Tuesday, April 27, 2010

Bizarre Trends in Pet-Keeping

In Gabriel Garcia Marquez’s Love in the Time of Cholera, the stern physician Dr Juvenal Urbino justified his hatred of animals with some very amusing theories; dogs were not loyal but servile, cats were opportunists and traitors, peacocks were heralds of death, monkeys carried the fever of lust, and the people who loved their pets in excess were capable of the worst cruelties toward human beings. Despite having been the philosophical pretexts for baseless cynicism, Urbino’s ideas certainly nudge our attention to whether human beings may have misinterpreted, or at least exaggerated, their relationships with animals. I admit that at times I myself am guilty of over-anthropomorphising my beloved house pets, but how can one not? Pablo Neruda dedicated a devastatingly moving poem to his dog, lamenting the following verse at the time of its death:

My dog used to gaze at me,
paying me the attention I need,
the attention required
to make a vain person like me understand
that, being a dog, he was wasting time,
but, with those eyes so much purer than mine,
he'd keep on gazing at me
with a look that reserved for me alone
all his sweet and shaggy life,
always near me, never troubling me,
and asking nothing.

Aldous Huxley reasoned that “to his dog, every man is Napoleon, hence the constant popularity of dogs.” There is little surprise then that modern research is beginning to scrutinise the negative repercussions of our supposedly “unhealthy” attachment to our pets.

The bond between man and animal is almost taken for granted these days, with an estimated ownership of 63% of Australian households. Human-animal relationships are known to grant security to the anxious, companionship to the lonely, and recently, status symbols to the image obsessed. However some believe that human beings are beginning to substitute their pets for human companionship, crossing the line between respecting the natural bond between man and beast, and enabling a distorted set of attitudes and expectations. People dress their pets in fancy outfits. Some pets are treated to gourmet meals and perfume. Billionaire Leona Helmsley left her dog, Trouble, $12 million after she died, and left two of her grandchildren nothing.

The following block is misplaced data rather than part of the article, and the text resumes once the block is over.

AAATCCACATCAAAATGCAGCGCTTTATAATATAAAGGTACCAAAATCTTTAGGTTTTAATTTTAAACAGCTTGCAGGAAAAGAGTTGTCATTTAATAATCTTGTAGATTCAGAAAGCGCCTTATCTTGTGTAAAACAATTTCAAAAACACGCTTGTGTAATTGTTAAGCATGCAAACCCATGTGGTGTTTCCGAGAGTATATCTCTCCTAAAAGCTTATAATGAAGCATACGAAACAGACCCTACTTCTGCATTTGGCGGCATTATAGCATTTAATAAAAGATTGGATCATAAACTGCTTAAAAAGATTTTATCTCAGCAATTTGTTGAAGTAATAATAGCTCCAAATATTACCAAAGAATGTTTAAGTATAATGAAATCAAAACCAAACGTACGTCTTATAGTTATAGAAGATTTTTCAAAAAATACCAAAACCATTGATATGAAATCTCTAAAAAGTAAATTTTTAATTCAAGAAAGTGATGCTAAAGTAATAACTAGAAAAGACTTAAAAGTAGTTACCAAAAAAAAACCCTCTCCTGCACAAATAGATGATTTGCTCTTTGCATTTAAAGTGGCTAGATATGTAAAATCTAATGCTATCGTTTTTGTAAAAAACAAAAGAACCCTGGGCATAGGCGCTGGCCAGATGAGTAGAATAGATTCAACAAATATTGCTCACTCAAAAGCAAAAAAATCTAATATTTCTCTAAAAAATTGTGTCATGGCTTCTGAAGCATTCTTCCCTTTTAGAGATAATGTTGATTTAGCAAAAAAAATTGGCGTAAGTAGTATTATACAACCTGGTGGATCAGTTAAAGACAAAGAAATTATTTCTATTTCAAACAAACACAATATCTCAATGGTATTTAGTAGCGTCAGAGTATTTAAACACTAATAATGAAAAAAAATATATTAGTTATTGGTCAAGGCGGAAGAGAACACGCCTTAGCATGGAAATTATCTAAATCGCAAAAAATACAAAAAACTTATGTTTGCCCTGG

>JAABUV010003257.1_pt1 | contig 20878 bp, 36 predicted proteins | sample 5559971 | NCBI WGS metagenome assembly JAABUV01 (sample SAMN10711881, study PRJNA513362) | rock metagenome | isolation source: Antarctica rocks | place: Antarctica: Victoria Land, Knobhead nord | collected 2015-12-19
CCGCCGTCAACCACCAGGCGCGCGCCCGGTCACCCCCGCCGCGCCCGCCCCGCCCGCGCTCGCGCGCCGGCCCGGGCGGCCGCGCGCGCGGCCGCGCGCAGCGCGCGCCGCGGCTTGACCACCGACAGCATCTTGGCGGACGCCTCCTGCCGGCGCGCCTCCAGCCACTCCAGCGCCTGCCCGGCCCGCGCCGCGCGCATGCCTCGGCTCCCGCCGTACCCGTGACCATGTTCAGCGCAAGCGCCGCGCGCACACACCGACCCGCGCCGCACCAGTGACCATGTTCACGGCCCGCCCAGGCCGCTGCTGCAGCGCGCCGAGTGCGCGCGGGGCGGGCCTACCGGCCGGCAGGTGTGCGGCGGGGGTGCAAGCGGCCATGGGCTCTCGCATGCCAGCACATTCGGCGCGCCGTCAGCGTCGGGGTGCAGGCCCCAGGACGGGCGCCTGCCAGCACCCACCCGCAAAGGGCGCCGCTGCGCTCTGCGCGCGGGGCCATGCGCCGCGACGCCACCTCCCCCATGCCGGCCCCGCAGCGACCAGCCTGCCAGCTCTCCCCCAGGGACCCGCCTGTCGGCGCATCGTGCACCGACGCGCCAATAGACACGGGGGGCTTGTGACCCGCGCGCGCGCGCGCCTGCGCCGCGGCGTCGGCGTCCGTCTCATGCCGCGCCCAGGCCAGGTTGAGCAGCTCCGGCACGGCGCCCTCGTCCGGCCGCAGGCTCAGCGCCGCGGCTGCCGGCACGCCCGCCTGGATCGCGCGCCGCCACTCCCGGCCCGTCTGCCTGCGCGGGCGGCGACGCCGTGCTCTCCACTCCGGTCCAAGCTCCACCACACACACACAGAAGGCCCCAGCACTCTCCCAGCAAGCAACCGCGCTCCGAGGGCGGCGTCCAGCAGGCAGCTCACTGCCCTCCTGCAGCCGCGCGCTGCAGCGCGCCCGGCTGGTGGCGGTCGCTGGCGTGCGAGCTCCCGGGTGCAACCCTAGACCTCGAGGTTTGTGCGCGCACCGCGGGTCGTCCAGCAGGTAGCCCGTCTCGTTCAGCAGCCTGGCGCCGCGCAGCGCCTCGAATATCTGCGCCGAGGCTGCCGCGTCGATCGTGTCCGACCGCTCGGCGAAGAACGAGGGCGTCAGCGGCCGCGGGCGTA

Personally, the most fascinating trend I’ve heard of is cosmetic surgery for pets. Owners now have the option of paying money to rid their unsightly pooches of pug noses, droopy eyes, and several other typical “doggy features.” Even more absurd, there is now a patented testicular implant that sells for close to one thousand dollars a pair to restore the way your pet looked before being neutered. The irony is that while some owners declare an unconditional love and respect for their animals, they are attempting to manipulate their pets’ characteristics to make them more human-like.


  1. I think from your tone you agree with me when I say this is exploitation of animals of the very worst kind. Have a pet and provide for its needs but to the best of your ability allow it to keep its essence. I find it obscene that people spend this kind of money on this when children die of hunger. Thank you for a stimulating start to my day yet again.

  2. I loathe human expectations. I feel sorry for anything that suffers because of someone's sick and sad desire to be perfect. Expectations + Perfection = FAIL.

    Back on topic. If we are doing this to animals now then what are we going to be doing to who-knows-what in the coming years? I hope I'm not around when that happens.

  3. This reminds me of the stories I see on Aminal Planet about people who keep exotic pets in their houses and sometimes are hurt or killed by them because they try to humanize the pets, such as a tiger or a monkey.

  4. I'm disturbed by the idea of people doing plastic surgery on their pets. That's so wrong. That's got to be abuse in some way, doesn't it?

    I've never had a pet and while I don't mind anyone who does, I've always been somewhat uncomfortable how some people turn to animals for love when they should be turning to the people around them. One of my friends said to me once that I didn't know the love I could get from a dog and I said I was glad because I'm sure I didn't deserve it. Otherwise the people around me would show more love.


  5. Seriously? Cosmetic surgery for pets??? That's crazy. I cringe at having to have $50 to have my dog shaved every few months!! :)

  6. I've never really understood the appeal of pets. We did have 2 cats for quite a few years and I did love them, but they were cats, and not human beings.

    The idea of cosmetic surgery on animals is awful and a sad reflection on our society today.

  7. Cosmetic surgery for pets is simply barbaric.
    Love them, pamper them, but don't harm them.

  8. Wow, this is nuts. If you don't like the look of your dog's pug nose, why did you get a pug in the first place?

    Thanks for stopping by my blog.

  9. There is something irresistable about a pet that has an imperfection, like a 3 legged dog although I'm not too sure about the sets of wheels that some owners invest in to help their pet's mobility.

  10. Hi, very interesting post.
    There is a saying, "if you want a friend, get a dog".
    Have a nice day and keep a song in your heart, Lee.

  11. I like your point about how easy it is to over-anthropormophosize our pets. That's a beautiful poem, too. I read "Love in the Time of Cholera" in high school, but I don't remember the animals you mentioned. Thanks for "Following" my blog! It lead me to your insightful work, as a bonus. How did you find my blog?